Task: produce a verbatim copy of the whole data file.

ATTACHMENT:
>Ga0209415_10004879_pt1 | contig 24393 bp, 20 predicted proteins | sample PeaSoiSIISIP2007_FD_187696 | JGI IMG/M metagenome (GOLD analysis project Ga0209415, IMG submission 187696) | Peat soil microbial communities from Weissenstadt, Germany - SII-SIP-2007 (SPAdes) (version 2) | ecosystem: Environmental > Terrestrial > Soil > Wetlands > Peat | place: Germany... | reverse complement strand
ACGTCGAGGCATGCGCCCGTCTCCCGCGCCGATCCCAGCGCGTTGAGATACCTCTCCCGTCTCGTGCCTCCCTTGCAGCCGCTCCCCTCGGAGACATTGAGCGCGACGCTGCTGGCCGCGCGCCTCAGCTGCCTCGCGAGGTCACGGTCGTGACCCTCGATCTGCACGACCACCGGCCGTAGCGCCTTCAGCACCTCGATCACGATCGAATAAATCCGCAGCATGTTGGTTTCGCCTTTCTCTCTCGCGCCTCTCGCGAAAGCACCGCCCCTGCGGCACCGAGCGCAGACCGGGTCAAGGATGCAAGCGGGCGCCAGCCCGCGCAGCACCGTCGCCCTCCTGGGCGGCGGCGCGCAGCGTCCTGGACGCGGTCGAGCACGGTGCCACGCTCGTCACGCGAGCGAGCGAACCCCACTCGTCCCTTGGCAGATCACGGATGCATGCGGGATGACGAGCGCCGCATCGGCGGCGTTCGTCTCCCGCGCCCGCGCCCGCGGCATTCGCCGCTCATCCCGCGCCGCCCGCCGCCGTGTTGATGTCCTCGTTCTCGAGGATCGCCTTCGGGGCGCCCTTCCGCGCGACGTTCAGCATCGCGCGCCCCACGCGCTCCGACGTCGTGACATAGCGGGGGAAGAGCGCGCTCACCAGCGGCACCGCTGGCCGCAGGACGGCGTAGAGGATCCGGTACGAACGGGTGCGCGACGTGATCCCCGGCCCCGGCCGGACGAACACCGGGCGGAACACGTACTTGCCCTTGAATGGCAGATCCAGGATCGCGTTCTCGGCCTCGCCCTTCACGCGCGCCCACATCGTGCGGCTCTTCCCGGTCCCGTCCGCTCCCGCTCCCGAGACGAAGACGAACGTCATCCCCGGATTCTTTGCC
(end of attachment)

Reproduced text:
>Ga0209415_10004879_pt1 | contig 24393 bp, 20 predicted proteins | sample PeaSoiSIISIP2007_FD_187696 | JGI IMG/M metagenome (GOLD analysis project Ga0209415, IMG submission 187696) | Peat soil microbial communities from Weissenstadt, Germany - SII-SIP-2007 (SPAdes) (version 2) | ecosystem: Environmental > Terrestrial > Soil > Wetlands > Peat | place: Germany... | reverse complement strand
ACGTCGAGGCATGCGCCCGTCTCCCGCGCCGATCCCAGCGCGTTGAGATACCTCTCCCGTCTCGTGCCTCCCTTGCAGCCGCTCCCCTCGGAGACATTGAGCGCGACGCTGCTGGCCGCGCGCCTCAGCTGCCTCGCGAGGTCACGGTCGTGACCCTCGATCTGCACGACCACCGGCCGTAGCGCCTTCAGCACCTCGATCACGATCGAATAAATCCGCAGCATGTTGGTTTCGCCTTTCTCTCTCGCGCCTCTCGCGAAAGCACCGCCCCTGCGGCACCGAGCGCAGACCGGGTCAAGGATGCAAGCGGGCGCCAGCCCGCGCAGCACCGTCGCCCTCCTGGGCGGCGGCGCGCAGCGTCCTGGACGCGGTCGAGCACGGTGCCACGCTCGTCACGCGAGCGAGCGAACCCCACTCGTCCCTTGGCAGATCACGGATGCATGCGGGATGACGAGCGCCGCATCGGCGGCGTTCGTCTCCCGCGCCCGCGCCCGCGGCATTCGCCGCTCATCCCGCGCCGCCCGCCGCCGTGTTGATGTCCTCGTTCTCGAGGATCGCCTTCGGGGCGCCCTTCCGCGCGACGTTCAGCATCGCGCGCCCCACGCGCTCCGACGTCGTGACATAGCGGGGGAAGAGCGCGCTCACCAGCGGCACCGCTGGCCGCAGGACGGCGTAGAGGATCCGGTACGAACGGGTGCGCGACGTGATCCCCGGCCCCGGCCGGACGAACACCGGGCGGAACACGTACTTGCCCTTGAATGGCAGATCCAGGATCGCGTTCTCGGCCTCGCCCTTCACGCGCGCCCACATCGTGCGGCTCTTCCCGGTCCCGTCCGCTCCCGCTCCCGAGACGAAGACGAACGTCATCCCCGGATTCTTTGCC